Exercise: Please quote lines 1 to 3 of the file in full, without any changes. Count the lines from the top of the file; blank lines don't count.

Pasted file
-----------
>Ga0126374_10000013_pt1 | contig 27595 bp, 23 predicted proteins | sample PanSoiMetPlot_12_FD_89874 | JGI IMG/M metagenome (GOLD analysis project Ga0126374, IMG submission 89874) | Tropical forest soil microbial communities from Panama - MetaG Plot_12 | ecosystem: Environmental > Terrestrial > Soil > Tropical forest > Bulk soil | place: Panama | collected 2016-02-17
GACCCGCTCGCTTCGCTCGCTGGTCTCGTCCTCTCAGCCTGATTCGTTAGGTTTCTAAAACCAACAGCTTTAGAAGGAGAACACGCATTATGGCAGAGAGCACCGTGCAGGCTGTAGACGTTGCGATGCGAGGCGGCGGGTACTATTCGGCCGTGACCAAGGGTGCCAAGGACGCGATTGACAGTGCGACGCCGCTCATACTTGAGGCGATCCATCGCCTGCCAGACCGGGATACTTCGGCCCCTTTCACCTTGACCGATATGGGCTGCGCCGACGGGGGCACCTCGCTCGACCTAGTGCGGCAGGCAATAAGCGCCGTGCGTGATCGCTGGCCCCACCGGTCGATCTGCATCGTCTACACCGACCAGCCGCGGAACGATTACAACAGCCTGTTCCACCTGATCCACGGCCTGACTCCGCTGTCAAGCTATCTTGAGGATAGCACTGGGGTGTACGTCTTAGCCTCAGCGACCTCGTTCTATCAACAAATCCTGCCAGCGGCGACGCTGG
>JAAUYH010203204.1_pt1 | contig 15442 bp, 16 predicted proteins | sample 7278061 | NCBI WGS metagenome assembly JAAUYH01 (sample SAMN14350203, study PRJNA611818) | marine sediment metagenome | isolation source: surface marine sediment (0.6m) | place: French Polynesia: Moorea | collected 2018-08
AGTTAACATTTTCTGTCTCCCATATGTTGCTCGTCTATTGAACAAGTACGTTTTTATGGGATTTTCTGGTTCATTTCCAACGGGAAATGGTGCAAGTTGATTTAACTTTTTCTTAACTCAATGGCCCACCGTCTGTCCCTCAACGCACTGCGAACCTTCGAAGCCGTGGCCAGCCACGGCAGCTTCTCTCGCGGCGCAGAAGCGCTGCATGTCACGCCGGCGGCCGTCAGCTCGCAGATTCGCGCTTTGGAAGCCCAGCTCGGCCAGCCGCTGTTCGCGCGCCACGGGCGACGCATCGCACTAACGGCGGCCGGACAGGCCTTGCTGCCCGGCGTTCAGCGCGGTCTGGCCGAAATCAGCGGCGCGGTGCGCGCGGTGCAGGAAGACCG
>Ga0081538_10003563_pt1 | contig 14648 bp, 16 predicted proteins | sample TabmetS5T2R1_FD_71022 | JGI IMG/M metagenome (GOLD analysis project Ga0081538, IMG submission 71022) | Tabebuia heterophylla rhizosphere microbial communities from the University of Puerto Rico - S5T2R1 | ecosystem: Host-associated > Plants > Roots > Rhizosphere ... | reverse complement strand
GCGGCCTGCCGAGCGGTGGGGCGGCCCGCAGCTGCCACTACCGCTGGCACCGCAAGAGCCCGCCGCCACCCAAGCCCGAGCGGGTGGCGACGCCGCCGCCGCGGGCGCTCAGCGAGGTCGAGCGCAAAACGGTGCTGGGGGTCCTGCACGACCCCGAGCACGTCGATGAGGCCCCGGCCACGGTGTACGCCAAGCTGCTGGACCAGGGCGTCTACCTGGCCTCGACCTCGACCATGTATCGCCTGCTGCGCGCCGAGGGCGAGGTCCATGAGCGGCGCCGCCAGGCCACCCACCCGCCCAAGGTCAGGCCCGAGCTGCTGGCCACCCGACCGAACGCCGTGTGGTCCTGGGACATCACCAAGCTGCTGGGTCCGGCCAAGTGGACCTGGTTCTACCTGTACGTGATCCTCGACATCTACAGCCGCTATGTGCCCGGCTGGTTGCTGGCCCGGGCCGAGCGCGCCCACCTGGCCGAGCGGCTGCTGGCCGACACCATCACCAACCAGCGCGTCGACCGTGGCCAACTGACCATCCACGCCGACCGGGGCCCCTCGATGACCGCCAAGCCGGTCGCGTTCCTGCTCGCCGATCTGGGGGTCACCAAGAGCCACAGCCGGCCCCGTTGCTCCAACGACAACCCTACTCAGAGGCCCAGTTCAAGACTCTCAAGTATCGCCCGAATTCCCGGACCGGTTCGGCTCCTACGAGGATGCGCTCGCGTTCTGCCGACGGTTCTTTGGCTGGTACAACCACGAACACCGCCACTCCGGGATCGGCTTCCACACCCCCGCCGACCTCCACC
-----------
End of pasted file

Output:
>Ga0126374_10000013_pt1 | contig 27595 bp, 23 predicted proteins | sample PanSoiMetPlot_12_FD_89874 | JGI IMG/M metagenome (GOLD analysis project Ga0126374, IMG submission 89874) | Tropical forest soil microbial communities from Panama - MetaG Plot_12 | ecosystem: Environmental > Terrestrial > Soil > Tropical forest > Bulk soil | place: Panama | collected 2016-02-17
GACCCGCTCGCTTCGCTCGCTGGTCTCGTCCTCTCAGCCTGATTCGTTAGGTTTCTAAAACCAACAGCTTTAGAAGGAGAACACGCATTATGGCAGAGAGCACCGTGCAGGCTGTAGACGTTGCGATGCGAGGCGGCGGGTACTATTCGGCCGTGACCAAGGGTGCCAAGGACGCGATTGACAGTGCGACGCCGCTCATACTTGAGGCGATCCATCGCCTGCCAGACCGGGATACTTCGGCCCCTTTCACCTTGACCGATATGGGCTGCGCCGACGGGGGCACCTCGCTCGACCTAGTGCGGCAGGCAATAAGCGCCGTGCGTGATCGCTGGCCCCACCGGTCGATCTGCATCGTCTACACCGACCAGCCGCGGAACGATTACAACAGCCTGTTCCACCTGATCCACGGCCTGACTCCGCTGTCAAGCTATCTTGAGGATAGCACTGGGGTGTACGTCTTAGCCTCAGCGACCTCGTTCTATCAACAAATCCTGCCAGCGGCGACGCTGG
>JAAUYH010203204.1_pt1 | contig 15442 bp, 16 predicted proteins | sample 7278061 | NCBI WGS metagenome assembly JAAUYH01 (sample SAMN14350203, study PRJNA611818) | marine sediment metagenome | isolation source: surface marine sediment (0.6m) | place: French Polynesia: Moorea | collected 2018-08